to an email or call them with a quote. For the booking option, I will not be getting this developed but using a booking form platform called booking koala. I will be able to
accept credit cards, manage bookings, and send emails to customer from the platform.


Completed 2 jobs that brought in $425 by advertising on Craigslist. I have no website right now but wanted to get some jobs while
I worked on the site. Charged 175 for the first job and $250 for the second job. The customers both loved my work and it took 2.5 hours on the first
and about 3 on the second one.

I have been practicing a minimum of 3 hours a day on the trade and as much as 8 hours all day in my garage. I'm getting better and faster and my goal is
to be able to complete a full vehicle in 1.5 hours.

Things that are slowing me down:
- Finding a vehicle I can put a magnet sign on as a work van. Looking to purchase a Ford connect to keep it simple. Trying to avoid
spending too much time on things that wont matter to much or things that I can upgrade in the future.
- Getting just enough content on the site that doesnt look bare bones. I am believer of not reinventing the wheel, so I went to over 20 websites in the space
and picked what I like and didn't like. About 80 percent done on the content and the website!

Still set to launch on the 28th!


Next up:

Although I'm relatively new to the space, I have interned and have notice a few issues with a lack of systems being set up for businesses in the space. Customer onboarding
is cluttered and not easy for new customers, products are not explained in a basic manner during sales, and theres no followup with customers after the job has been done.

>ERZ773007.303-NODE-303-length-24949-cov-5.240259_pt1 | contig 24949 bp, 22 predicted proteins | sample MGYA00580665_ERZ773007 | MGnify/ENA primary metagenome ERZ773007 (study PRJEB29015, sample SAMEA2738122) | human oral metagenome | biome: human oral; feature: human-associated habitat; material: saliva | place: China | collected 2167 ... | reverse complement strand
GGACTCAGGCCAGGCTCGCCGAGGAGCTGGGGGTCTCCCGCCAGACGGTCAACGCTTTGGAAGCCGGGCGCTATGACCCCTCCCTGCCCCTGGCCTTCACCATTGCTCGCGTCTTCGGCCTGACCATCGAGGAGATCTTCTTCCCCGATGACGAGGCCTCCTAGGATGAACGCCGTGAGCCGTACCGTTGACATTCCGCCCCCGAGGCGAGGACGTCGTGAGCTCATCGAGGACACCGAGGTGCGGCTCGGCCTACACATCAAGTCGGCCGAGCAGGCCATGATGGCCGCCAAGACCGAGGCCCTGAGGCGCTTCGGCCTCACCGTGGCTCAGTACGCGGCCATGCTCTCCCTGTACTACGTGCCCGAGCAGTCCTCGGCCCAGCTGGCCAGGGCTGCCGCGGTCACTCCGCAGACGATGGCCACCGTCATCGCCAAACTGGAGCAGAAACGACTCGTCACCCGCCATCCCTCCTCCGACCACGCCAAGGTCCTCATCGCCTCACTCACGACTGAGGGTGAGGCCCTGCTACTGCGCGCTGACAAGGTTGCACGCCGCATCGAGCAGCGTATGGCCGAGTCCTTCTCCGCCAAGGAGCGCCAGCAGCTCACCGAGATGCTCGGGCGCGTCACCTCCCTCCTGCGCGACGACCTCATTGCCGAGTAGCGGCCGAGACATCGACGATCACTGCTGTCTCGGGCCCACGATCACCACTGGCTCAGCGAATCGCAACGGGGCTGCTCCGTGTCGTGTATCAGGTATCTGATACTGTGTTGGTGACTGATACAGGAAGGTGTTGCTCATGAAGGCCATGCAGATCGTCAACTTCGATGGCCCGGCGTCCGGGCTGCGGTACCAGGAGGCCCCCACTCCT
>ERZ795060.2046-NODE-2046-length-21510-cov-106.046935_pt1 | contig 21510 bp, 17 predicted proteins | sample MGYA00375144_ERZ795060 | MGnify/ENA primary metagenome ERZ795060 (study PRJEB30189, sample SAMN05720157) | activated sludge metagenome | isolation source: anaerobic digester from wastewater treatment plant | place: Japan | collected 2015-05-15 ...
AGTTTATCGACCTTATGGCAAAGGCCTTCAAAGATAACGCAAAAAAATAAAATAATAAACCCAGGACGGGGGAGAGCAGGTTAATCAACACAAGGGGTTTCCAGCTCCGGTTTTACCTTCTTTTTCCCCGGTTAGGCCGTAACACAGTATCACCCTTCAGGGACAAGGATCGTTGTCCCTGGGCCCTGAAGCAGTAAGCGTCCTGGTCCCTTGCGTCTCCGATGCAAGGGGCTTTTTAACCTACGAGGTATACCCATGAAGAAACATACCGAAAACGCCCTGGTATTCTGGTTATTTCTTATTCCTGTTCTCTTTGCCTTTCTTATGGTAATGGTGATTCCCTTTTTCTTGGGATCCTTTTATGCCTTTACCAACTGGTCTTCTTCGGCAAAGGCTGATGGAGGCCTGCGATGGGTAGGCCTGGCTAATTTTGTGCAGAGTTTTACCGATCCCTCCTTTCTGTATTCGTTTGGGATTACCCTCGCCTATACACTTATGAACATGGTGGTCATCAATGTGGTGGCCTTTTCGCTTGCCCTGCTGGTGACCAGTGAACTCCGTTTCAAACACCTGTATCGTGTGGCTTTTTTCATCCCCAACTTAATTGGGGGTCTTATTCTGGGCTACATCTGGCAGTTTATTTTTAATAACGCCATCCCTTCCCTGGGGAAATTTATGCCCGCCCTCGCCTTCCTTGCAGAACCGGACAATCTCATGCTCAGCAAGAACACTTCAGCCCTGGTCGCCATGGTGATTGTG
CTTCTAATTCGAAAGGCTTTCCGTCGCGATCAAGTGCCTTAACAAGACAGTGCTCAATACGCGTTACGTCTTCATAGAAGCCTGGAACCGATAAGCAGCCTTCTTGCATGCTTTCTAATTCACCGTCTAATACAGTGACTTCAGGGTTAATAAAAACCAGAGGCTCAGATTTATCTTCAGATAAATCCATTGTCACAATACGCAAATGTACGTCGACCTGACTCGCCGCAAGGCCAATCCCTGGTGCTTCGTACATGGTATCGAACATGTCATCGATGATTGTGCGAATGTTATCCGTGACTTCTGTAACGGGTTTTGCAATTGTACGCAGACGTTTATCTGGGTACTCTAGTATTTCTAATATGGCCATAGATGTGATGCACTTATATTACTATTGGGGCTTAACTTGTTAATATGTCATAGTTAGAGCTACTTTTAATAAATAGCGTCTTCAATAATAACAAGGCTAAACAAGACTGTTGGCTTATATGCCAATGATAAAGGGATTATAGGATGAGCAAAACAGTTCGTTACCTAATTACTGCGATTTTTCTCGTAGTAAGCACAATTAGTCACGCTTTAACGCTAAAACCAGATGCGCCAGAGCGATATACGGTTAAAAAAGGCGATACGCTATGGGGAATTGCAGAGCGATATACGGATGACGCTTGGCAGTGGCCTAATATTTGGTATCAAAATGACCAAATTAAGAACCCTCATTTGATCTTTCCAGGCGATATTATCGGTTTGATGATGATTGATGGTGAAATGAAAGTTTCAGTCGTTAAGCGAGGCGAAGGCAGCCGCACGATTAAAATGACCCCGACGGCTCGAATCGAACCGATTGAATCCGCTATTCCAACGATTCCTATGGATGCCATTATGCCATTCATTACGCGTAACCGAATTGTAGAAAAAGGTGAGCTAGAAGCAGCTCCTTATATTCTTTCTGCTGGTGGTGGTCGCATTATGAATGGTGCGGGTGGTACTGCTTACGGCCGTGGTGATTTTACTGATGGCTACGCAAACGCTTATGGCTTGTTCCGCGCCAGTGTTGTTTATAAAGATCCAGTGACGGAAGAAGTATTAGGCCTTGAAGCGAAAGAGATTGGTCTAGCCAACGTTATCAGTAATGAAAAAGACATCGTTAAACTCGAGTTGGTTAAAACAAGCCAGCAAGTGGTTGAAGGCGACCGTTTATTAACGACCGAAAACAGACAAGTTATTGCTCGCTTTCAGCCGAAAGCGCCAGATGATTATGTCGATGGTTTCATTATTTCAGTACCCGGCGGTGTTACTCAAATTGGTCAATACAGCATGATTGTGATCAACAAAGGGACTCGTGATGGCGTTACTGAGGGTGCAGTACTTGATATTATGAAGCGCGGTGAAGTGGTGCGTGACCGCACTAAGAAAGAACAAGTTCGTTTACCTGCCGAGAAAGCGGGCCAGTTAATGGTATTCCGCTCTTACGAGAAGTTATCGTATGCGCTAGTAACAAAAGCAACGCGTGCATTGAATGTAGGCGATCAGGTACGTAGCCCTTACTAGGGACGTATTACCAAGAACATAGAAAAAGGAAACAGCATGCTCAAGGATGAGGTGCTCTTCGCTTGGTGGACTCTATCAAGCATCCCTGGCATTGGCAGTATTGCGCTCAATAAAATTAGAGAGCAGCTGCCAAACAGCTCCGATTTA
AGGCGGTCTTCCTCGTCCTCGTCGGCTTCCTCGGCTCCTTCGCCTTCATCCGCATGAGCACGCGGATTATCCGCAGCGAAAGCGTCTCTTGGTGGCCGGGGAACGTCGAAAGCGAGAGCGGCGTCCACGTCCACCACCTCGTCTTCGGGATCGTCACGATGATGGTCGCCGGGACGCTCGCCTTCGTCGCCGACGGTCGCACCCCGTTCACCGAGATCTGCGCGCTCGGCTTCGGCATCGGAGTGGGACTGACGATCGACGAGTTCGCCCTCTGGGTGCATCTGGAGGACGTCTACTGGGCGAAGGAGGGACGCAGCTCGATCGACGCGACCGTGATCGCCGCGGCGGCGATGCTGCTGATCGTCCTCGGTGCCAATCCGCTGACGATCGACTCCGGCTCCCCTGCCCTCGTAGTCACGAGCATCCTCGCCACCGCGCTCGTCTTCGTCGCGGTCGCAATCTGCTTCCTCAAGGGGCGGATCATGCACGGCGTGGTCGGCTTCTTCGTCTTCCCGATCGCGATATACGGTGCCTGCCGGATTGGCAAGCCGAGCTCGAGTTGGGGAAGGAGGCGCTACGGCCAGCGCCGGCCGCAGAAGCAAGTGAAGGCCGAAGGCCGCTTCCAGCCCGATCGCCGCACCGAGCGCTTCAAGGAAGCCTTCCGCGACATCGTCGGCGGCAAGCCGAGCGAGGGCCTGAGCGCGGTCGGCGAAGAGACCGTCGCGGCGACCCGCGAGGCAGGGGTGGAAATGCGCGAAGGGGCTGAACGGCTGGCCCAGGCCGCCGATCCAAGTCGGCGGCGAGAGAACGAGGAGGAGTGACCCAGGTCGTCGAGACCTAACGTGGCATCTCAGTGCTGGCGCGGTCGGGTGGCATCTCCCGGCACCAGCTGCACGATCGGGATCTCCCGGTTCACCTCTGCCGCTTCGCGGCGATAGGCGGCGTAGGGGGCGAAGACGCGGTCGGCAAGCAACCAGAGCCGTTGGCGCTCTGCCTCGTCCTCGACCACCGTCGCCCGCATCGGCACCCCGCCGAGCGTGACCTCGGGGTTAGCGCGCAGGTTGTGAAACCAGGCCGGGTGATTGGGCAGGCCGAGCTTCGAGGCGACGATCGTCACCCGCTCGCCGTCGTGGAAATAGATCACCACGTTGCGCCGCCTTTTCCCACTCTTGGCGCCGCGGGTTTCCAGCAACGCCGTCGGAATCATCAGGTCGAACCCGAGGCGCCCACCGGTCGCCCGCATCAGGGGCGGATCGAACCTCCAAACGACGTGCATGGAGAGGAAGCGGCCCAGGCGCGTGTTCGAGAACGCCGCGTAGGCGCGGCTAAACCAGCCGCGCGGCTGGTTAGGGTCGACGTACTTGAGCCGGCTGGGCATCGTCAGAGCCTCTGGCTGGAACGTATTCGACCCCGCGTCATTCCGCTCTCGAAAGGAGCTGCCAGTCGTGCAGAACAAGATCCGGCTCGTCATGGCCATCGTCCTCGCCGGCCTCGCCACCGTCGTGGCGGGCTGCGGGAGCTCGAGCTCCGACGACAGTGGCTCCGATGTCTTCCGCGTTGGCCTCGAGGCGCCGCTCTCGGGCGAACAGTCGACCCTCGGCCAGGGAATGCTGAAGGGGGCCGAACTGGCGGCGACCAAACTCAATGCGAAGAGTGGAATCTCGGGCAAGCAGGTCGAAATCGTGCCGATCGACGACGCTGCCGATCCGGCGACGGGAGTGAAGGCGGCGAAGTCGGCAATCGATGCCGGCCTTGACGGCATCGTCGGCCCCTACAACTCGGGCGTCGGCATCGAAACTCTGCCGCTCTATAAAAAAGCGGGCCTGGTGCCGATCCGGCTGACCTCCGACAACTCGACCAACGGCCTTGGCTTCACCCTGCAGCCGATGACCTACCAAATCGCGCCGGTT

I know I can't forsee all issues but this is a good starting point and I'll be working to making sure from onboarding, customer service, and after the work is done process are
set up. So sales processes, paperwork, invoices, emails, text messages and phone call followup protocols will be the the focus. Want to make sure that our brand is setting the standard
that we are with you from the first time you contact us till after the job is performed.

Improving the installation process and time - Focused on quality above all but want to make sure that I'm effiecient in what I'm doing. I know this will come with time and more practice, so I'm not going to be to hard on myself. I'll be recording myself to see where I'm slow at and where I need to improve.

So far... Still scared but pushing forward!
Thanks everyone for the encouraging comments. It means so much : )
 
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Runner21

Contributor
Apr 11, 2018
13
24
Being self-employed can be scary. Now that you don't have a job and that regular pay check, you must put on your big boy pants and hit it with all the guts you've got!

I know what it takes. I haven't had a "real job" in the last 45 years...
Thanks for this! Funny thing is when I saw I have to pay 1000 in healthcare for me and my family, I realized it was getting real lol! It definitely reinforces that Im responsible for everything and it's kind of liberating!
 

WJK

Legendary Contributor
EPIC CONTRIBUTOR
Speedway Pass
Oct 9, 2017
2,556
5,905
Alaska
Thanks for this! Funny thing is when I saw I have to pay 1000 in healthcare for me and my family, I realized it was getting real lol! It definitely reinforces that Im responsible for everything and it's kind of liberating!
Reality strikes. My husband's major medical coverage is over $1,000 per month.